FM Wang's Japan trip seeks certainty amid uncertainty
Published: Nov 23, 2020 01:18 PM

Photo: VCG

At the invitation of Japanese Foreign Minister Toshimitsu Motegi, Chinese State Councilor and Foreign Minister Wang Yi will visit Japan from Tuesday. This is the first official visit to Japan by the Chinese foreign minister since the outbreak of COVID-19 pandemic. This will also be the first visit to Japan by a senior Chinese official since Japanese Prime Minister Yoshihide Suga took office in September.

At present, the domestic epidemic outlook in Japan is not optimistic, and there are also sporadic outbreaks in China. Against this disturbing backdrop, Wang still insists on visiting Japan. Ongoing strife in America and new trade deals in Asia mean Wang's trip to Japan is of great importance and is necessary. 

The trip will see consultation and coordination in the following areas.

First, free trade agreements will be placed on the table. On November 15, the Regional Comprehensive Economic Partnership (RCEP) agreement was signed. This is currently the largest free trade zone in the world and the first to include China, Japan and South Korea within its framework. On Friday, President Xi Jinping stated at the APEC Economic Leaders' Meeting that China will favorably consider joining the Comprehensive and Progressive Trans-Pacific Partnership (CPTPP). China has always been a staunch supporter of trade liberalization and facilitation. As the leading CPTPP country, Japan has received positive signals expressed by President Xi.

Second, the trip will see coordinated efforts to promote this year's China-Japan-South Korea trilateral summit. Indeed, the summit of the leaders of China, Japan and South Korea has not yet made any progress. According to the agreement, South Korea will host this year's summit. However, due to the impact of the pandemic and the deterioration of Japan-South Korea relations, the Japanese government has been relatively passive about attending.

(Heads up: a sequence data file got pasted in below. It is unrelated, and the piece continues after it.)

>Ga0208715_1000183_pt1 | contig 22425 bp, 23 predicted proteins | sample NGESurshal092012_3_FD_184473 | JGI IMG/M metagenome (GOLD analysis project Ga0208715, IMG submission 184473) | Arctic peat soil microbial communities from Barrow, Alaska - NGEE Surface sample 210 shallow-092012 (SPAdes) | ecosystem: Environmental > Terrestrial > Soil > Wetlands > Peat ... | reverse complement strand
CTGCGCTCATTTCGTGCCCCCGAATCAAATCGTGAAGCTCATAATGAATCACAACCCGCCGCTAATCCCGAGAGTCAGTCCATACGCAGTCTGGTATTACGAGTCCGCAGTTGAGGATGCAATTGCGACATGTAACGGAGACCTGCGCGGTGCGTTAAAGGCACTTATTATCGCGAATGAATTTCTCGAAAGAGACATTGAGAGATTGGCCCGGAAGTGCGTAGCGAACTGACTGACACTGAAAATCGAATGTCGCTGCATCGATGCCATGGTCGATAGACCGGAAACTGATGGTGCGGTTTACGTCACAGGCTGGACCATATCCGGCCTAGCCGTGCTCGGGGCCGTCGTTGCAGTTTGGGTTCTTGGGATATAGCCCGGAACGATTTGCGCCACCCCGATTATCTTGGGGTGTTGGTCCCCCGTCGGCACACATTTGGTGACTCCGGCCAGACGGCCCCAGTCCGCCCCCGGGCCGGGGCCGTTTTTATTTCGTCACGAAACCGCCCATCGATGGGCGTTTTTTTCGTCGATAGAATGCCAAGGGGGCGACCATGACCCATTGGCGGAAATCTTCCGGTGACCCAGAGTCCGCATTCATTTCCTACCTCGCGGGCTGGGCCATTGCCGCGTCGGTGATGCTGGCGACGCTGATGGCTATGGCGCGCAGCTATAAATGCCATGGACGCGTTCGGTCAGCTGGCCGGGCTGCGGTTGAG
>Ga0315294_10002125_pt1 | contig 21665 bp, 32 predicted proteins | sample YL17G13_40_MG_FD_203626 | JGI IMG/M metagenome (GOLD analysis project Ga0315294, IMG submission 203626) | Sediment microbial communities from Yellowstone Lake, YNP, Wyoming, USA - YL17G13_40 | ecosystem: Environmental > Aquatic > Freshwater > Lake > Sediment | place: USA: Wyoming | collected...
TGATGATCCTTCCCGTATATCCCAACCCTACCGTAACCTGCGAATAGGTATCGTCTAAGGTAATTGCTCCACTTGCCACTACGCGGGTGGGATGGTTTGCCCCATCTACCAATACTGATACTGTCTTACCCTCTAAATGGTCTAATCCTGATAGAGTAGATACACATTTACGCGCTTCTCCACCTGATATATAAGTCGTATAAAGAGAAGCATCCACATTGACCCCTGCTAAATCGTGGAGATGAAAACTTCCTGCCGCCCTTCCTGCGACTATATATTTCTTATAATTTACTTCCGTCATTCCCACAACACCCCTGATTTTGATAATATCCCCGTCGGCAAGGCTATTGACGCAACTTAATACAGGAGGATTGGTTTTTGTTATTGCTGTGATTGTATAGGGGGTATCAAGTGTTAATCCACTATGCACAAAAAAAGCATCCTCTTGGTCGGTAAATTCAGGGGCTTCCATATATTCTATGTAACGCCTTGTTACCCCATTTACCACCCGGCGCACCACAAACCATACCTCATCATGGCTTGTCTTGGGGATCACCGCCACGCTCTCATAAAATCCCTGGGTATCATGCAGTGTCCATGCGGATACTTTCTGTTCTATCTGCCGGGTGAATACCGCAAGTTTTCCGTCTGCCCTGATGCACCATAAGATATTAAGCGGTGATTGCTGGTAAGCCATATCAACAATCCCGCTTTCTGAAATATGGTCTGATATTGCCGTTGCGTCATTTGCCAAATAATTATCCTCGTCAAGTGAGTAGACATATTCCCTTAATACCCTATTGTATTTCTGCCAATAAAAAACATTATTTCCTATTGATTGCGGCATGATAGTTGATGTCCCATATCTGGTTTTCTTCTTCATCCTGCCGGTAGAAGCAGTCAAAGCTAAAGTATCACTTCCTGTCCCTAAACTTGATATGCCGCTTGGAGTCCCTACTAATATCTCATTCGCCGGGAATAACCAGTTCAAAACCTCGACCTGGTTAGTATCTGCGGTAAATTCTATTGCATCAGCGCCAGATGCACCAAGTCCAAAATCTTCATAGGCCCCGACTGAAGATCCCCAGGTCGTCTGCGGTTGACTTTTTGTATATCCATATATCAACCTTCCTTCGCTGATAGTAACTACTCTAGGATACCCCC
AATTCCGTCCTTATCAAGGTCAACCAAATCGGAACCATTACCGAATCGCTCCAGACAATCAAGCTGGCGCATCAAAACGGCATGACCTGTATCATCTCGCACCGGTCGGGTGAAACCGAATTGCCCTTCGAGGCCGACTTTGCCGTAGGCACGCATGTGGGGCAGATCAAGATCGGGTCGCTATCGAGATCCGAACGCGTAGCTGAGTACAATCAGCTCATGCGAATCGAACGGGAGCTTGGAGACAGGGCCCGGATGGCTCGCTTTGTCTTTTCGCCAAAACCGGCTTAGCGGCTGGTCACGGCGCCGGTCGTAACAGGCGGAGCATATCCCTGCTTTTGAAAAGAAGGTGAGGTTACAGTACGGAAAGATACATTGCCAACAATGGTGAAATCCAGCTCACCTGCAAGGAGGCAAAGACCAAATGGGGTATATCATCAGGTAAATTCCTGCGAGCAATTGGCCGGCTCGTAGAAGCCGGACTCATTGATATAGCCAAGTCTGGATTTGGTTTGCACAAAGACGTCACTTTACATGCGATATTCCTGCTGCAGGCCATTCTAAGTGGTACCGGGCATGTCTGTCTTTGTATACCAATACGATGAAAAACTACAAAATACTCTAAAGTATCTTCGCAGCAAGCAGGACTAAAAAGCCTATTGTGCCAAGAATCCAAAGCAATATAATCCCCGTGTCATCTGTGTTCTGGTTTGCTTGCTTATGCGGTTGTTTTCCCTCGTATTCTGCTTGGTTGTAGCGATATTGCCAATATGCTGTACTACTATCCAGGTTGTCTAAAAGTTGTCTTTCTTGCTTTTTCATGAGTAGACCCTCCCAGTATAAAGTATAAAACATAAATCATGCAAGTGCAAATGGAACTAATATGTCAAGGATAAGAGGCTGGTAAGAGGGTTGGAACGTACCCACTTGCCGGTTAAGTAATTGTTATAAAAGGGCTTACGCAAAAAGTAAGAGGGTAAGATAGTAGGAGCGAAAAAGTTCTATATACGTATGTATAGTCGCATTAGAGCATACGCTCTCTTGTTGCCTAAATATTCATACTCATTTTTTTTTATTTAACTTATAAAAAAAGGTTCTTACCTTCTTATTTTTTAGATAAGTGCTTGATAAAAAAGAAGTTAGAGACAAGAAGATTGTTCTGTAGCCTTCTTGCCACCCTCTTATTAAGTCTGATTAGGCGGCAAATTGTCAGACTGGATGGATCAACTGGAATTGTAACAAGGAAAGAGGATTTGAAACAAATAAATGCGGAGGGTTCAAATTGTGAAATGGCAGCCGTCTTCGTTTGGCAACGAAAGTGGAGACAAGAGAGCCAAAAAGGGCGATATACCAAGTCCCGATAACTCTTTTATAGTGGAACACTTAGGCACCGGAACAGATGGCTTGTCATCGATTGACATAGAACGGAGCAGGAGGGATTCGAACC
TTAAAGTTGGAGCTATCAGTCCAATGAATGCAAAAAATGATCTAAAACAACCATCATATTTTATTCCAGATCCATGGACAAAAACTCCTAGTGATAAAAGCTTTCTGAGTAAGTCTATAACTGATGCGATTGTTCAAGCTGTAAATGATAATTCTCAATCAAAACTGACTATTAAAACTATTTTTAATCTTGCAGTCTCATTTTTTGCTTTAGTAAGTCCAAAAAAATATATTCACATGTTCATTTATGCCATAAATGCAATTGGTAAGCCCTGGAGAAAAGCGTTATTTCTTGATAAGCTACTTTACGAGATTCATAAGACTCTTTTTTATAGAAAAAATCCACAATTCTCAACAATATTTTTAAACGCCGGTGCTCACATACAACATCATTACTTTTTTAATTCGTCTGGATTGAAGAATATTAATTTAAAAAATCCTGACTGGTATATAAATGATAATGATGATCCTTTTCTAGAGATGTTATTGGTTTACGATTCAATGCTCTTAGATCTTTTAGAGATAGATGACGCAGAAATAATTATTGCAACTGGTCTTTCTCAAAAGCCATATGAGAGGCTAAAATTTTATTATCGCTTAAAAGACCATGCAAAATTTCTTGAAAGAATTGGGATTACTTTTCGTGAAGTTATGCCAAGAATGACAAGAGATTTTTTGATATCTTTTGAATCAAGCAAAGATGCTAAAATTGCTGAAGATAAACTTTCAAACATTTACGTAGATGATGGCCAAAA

After Wang's visit to Japan, he will fly directly to South Korea to meet with South Korean President Moon Jae-in and hold talks with South Korean Foreign Minister Kang Kyung-wha. During Wang's visit to Tokyo, he may act as a mediator between Japan and South Korea. At the same time, he can also convey Japan's position to South Korea. China, Japan and South Korea are all staunch promoters of trade liberalization yet the three parties have yet to ink their very own deal. With the deadlock in Japan-South Korea relations, China has the responsibility to play an intermediary role.

Third, the talks will likely discuss the official visit of President Xi to Japan. The development of China-Japan relations has always been a positive result of a two-way promotion from both the government and the public. After the outbreak of COVID-19, Chinese people's overall perception of Japan has greatly improved. Yet the pandemic has put government ties on pause to some degree. 

At president, although contradictions still exist in China-Japan relations, there are also great potentials for cooperation. How do China and Japan understand and respond to the Belt and Road Initiative and the "Free and Open Indo-Pacific" concept proposed by each country? How to promote third-party market cooperation between China and Japan? And how to carry out policy consultations after China sent the positive signal to join the CPTPP? These all require consultations among the top leaders. President Xi's official visit to Japan will be undoubtedly of great significance for stabilizing current China-Japan relations and planning the future medium- and long-term coordination. 

After the US presidential elections, America's foreign policy is full of puzzling variables. As one of the most important bilateral relations in East Asia, China-Japan relations need to seek certainty in times of grave uncertainty.

The author is an associate research fellow at the Center for Japanese Studies, Fudan University. opinion@globaltimes.com.cn

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